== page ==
The body attempts to reverse the physiological alterations that occurred during the alarm reaction stage. The parasympathetic division of the autonomic nervous system (A.N.S.) controls the resistance stage. By lowering cortisol production, the parasympathetic branch of the A.N.S. strives to get the body back to normal. Heart rate and blood pressure begin to normalize.

During the resistance stage, the body will return to normal if the stressful circumstance ends. The body will continue to be on alert and create stress hormones if the stressor persists, in any case. A person with this bodily reaction may find it difficult to focus and become agitated.

Exhaustion Stage

The final step of the stress reaction, exhaustion, a continuous, chronic response to stress, might increase one's chance of developing various multifactorial conditions. These may trigger a downward cycle of tension, weariness, and extinction.

The body has now used up all of its energy reserves while attempting and failing to return to the initial alarm reaction stage. When stress reaches an exhausted stage, a person's body can no longer combat it. They might go through fatigue, sadness, anxiety, and a feeling of inability to cope with stressors. A person runs the danger of acquiring stress-related health disorders if they do not discover measures to regulate their stress levels at this point.

Alarm Reaction Stage Resistance Stage Exhaustion Stage

Internal/external Stimuli

Stress Perception

Organization of Biological Defense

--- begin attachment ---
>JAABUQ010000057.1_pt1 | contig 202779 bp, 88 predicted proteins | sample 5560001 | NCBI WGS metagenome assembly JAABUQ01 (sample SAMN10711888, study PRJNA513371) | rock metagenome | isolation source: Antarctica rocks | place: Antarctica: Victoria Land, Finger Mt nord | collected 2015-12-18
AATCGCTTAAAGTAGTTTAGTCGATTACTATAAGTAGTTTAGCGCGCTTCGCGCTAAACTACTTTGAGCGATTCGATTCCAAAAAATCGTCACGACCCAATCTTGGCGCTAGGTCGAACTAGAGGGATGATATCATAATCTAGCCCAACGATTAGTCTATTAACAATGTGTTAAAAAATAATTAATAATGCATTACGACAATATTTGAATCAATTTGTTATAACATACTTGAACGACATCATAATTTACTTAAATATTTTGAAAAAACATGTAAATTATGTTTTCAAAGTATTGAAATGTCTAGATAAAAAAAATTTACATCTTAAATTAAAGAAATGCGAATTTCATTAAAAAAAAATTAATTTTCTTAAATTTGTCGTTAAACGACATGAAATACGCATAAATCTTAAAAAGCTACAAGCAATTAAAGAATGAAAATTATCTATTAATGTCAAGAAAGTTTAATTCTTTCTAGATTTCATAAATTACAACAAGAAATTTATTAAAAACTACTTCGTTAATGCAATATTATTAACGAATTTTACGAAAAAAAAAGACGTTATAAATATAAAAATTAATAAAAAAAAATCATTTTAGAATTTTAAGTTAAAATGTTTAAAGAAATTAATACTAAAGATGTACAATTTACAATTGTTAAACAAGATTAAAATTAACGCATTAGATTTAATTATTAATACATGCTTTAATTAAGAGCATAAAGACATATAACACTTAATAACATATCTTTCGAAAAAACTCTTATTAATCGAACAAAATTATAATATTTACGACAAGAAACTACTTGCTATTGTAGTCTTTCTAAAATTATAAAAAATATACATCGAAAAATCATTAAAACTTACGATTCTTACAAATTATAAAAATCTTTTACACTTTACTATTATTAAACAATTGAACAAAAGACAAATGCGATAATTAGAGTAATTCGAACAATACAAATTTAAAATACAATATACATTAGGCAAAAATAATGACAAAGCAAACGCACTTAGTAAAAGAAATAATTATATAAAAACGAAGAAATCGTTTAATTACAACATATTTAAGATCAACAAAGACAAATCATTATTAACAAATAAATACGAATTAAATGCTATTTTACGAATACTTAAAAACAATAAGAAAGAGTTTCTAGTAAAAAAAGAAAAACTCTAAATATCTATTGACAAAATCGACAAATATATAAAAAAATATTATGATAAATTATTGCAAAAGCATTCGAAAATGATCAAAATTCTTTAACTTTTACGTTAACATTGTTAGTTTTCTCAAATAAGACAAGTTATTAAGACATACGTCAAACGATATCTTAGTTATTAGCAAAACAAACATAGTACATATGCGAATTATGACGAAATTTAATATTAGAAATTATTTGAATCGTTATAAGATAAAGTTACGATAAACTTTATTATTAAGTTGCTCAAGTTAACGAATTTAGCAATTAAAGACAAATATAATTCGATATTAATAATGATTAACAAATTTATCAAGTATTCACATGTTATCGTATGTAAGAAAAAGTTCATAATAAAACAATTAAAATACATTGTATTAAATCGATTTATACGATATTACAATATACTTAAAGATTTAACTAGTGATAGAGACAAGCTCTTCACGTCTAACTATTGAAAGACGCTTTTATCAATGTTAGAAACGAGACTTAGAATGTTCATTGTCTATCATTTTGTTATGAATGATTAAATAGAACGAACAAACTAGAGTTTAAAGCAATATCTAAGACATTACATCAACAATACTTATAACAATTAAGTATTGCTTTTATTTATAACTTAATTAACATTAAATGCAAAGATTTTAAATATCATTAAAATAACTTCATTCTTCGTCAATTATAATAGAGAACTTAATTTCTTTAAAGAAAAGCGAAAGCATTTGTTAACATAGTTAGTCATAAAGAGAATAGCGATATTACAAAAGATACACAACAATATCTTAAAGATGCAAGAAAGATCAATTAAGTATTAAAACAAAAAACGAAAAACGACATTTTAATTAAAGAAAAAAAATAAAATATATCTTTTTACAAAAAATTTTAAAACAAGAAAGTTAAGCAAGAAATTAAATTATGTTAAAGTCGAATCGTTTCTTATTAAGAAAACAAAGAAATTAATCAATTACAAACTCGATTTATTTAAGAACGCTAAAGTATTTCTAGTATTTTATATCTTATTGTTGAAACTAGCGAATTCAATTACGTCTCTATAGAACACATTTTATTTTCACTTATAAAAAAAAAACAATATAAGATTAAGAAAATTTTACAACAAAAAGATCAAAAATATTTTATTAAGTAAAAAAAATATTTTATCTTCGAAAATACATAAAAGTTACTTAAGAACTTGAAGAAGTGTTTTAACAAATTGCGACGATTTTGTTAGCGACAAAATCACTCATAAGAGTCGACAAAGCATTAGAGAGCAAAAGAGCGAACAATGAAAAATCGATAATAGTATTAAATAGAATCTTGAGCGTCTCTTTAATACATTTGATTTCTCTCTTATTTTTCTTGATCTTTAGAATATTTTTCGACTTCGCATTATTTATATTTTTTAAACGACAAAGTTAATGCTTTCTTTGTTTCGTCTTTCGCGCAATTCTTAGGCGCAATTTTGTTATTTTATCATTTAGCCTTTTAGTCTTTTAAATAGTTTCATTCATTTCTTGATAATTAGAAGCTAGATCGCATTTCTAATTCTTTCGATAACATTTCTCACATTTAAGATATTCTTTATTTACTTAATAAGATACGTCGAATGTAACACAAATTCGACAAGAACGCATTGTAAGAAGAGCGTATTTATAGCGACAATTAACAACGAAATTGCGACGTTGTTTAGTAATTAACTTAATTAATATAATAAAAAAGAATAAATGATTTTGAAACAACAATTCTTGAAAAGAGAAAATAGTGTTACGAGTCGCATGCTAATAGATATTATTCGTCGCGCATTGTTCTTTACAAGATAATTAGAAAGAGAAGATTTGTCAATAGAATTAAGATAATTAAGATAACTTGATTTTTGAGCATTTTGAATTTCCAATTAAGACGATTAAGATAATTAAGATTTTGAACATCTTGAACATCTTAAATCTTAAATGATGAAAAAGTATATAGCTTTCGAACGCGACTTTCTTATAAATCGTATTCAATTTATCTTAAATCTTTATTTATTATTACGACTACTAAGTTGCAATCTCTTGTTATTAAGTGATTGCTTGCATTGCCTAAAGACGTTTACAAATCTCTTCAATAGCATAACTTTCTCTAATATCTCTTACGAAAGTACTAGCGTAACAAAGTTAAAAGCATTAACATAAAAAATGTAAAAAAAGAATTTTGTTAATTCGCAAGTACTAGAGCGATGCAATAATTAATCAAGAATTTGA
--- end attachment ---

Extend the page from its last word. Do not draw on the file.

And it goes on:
Physiological response

Immunological, Neuroendocrine, Behavioral, and Autonomic

Normal Biological Activity

Altered Biological Function

Pre-pathological Stage

Risk of development of disease

When Does G.A.S Take Place?

Selye's research was restricted to physical stresses like extreme cold and physical exhaustion. However, it is now known that the same bodily reactions to stressful life events occur on a psychological level. Other life situations that might lead to stress and G.A.S. include failed relationships, loss of employment, Health issues, financial troubles, etc.

Management of G.A.S.

Knowing what causes stress is the first step toward managing G.A.S. People experience stress differently, and they must recognize the circumstances and events that are especially distressing for them. Then, it can alter the lifestyle to lessen exposure to certain factors. For instance, the long travel for a job could be stressful. Thus, relocating job duties closer to where one lives or asking to work remotely may be helpful. Finding a strategy to minimize the effect of a stress trigger on the body and mind is crucial when avoiding it is not an option. Few empirical strategies that may be helpful are aerobic exercises, mindfulness, relaxation exercises, diaphragmatic breathing, and journaling.

Conclusion

The General Adaptation Syndrome is the body's immediate and long-term response and adaptation to stress to reestablish homeostasis. Regardless of the kind of stress, it follows a fairly consistent pattern. It is a three-stage process. Life events and psychological stress are some of the causes of the process. It is essential to establish management strategies to minimize the impacts on the body. Changing one's lifestyle to lessen stress may be easier if one is aware of their stress triggers.